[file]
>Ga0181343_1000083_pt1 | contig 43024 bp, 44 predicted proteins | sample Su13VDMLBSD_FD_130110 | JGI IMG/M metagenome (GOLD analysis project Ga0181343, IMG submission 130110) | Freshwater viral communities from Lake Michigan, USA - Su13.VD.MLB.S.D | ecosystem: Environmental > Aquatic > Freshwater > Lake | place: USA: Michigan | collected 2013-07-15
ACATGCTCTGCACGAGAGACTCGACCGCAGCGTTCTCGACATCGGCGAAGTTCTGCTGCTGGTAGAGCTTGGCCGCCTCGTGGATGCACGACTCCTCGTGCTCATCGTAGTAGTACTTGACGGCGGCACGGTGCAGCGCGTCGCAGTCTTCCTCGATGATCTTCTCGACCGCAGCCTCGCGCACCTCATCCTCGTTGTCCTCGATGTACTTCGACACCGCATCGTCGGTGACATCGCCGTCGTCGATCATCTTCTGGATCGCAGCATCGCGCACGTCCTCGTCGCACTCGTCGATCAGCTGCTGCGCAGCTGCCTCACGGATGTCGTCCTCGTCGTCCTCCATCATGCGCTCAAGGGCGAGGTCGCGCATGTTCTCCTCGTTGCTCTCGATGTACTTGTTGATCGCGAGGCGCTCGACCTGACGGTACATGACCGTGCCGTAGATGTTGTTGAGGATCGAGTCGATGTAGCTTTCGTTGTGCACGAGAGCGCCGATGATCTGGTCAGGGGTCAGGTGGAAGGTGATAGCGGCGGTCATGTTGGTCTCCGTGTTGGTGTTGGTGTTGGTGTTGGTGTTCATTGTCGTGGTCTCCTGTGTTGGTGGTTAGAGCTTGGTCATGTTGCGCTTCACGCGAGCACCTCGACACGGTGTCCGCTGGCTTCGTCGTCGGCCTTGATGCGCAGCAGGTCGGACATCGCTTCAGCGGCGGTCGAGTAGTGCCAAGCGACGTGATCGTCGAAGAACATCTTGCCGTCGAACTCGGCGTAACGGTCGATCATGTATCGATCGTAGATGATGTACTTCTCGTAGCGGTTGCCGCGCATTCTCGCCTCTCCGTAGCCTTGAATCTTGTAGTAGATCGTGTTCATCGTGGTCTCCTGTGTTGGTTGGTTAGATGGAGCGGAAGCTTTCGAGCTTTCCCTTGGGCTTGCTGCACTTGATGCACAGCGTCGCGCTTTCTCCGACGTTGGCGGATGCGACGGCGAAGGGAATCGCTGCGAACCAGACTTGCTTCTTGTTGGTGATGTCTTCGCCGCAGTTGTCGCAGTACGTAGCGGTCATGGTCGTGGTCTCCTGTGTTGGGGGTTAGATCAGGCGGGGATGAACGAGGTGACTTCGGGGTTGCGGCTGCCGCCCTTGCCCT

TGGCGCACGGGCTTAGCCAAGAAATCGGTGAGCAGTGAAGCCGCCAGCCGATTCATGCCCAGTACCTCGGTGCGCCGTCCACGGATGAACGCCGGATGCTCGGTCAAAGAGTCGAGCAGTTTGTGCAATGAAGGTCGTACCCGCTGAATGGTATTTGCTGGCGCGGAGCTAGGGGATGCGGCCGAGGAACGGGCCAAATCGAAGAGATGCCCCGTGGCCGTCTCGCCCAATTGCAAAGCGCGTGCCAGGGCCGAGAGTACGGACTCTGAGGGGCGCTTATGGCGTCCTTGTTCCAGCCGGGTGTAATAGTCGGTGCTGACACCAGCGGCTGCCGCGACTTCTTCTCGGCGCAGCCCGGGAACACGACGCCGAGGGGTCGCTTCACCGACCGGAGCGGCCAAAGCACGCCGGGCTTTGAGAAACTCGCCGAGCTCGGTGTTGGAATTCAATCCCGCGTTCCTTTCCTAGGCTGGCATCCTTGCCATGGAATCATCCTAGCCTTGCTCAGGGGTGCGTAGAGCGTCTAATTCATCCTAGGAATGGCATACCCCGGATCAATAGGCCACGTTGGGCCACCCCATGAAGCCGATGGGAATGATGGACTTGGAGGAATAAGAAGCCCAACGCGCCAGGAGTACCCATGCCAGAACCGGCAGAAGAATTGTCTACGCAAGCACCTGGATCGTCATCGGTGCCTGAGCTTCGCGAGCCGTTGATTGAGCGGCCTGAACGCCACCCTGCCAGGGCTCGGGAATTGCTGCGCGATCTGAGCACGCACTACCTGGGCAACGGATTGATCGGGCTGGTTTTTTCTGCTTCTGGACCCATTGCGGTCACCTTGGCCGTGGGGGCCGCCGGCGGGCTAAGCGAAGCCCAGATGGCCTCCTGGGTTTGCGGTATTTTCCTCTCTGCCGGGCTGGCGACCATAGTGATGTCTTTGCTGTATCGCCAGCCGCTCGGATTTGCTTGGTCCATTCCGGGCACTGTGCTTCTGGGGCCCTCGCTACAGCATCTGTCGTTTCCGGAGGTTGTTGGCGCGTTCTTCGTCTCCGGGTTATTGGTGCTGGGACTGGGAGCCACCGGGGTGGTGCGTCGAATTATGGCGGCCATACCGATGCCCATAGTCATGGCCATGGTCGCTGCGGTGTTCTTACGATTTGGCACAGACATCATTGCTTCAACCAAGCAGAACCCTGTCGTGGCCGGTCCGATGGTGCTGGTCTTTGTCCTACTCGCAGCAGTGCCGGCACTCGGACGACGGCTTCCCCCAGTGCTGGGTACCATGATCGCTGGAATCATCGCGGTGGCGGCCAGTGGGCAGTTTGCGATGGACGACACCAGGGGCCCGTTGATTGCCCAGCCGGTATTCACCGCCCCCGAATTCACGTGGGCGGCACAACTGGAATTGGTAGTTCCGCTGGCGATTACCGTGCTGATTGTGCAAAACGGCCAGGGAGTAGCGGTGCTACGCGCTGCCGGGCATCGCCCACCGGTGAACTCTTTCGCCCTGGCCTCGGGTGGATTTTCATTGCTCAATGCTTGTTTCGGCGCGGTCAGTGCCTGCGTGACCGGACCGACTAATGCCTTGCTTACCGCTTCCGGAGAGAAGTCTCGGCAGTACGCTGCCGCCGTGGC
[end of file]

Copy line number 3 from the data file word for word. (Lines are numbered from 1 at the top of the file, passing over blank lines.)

TGGCGCACGGGCTTAGCCAAGAAATCGGTGAGCAGTGAAGCCGCCAGCCGATTCATGCCCAGTACCTCGGTGCGCCGTCCACGGATGAACGCCGGATGCTCGGTCAAAGAGTCGAGCAGTTTGTGCAATGAAGGTCGTACCCGCTGAATGGTATTTGCTGGCGCGGAGCTAGGGGATGCGGCCGAGGAACGGGCCAAATCGAAGAGATGCCCCGTGGCCGTCTCGCCCAATTGCAAAGCGCGTGCCAGGGCCGAGAGTACGGACTCTGAGGGGCGCTTATGGCGTCCTTGTTCCAGCCGGGTGTAATAGTCGGTGCTGACACCAGCGGCTGCCGCGACTTCTTCTCGGCGCAGCCCGGGAACACGACGCCGAGGGGTCGCTTCACCGACCGGAGCGGCCAAAGCACGCCGGGCTTTGAGAAACTCGCCGAGCTCGGTGTTGGAATTCAATCCCGCGTTCCTTTCCTAGGCTGGCATCCTTGCCATGGAATCATCCTAGCCTTGCTCAGGGGTGCGTAGAGCGTCTAATTCATCCTAGGAATGGCATACCCCGGATCAATAGGCCACGTTGGGCCACCCCATGAAGCCGATGGGAATGATGGACTTGGAGGAATAAGAAGCCCAACGCGCCAGGAGTACCCATGCCAGAACCGGCAGAAGAATTGTCTACGCAAGCACCTGGATCGTCATCGGTGCCTGAGCTTCGCGAGCCGTTGATTGAGCGGCCTGAACGCCACCCTGCCAGGGCTCGGGAATTGCTGCGCGATCTGAGCACGCACTACCTGGGCAACGGATTGATCGGGCTGGTTTTTTCTGCTTCTGGACCCATTGCGGTCACCTTGGCCGTGGGGGCCGCCGGCGGGCTAAGCGAAGCCCAGATGGCCTCCTGGGTTTGCGGTATTTTCCTCTCTGCCGGGCTGGCGACCATAGTGATGTCTTTGCTGTATCGCCAGCCGCTCGGATTTGCTTGGTCCATTCCGGGCACTGTGCTTCTGGGGCCCTCGCTACAGCATCTGTCGTTTCCGGAGGTTGTTGGCGCGTTCTTCGTCTCCGGGTTATTGGTGCTGGGACTGGGAGCCACCGGGGTGGTGCGTCGAATTATGGCGGCCATACCGATGCCCATAGTCATGGCCATGGTCGCTGCGGTGTTCTTACGATTTGGCACAGACATCATTGCTTCAACCAAGCAGAACCCTGTCGTGGCCGGTCCGATGGTGCTGGTCTTTGTCCTACTCGCAGCAGTGCCGGCACTCGGACGACGGCTTCCCCCAGTGCTGGGTACCATGATCGCTGGAATCATCGCGGTGGCGGCCAGTGGGCAGTTTGCGATGGACGACACCAGGGGCCCGTTGATTGCCCAGCCGGTATTCACCGCCCCCGAATTCACGTGGGCGGCACAACTGGAATTGGTAGTTCCGCTGGCGATTACCGTGCTGATTGTGCAAAACGGCCAGGGAGTAGCGGTGCTACGCGCTGCCGGGCATCGCCCACCGGTGAACTCTTTCGCCCTGGCCTCGGGTGGATTTTCATTGCTCAATGCTTGTTTCGGCGCGGTCAGTGCCTGCGTGACCGGACCGACTAATGCCTTGCTTACCGCTTCCGGAGAGAAGTCTCGGCAGTACGCTGCCGCCGTGGC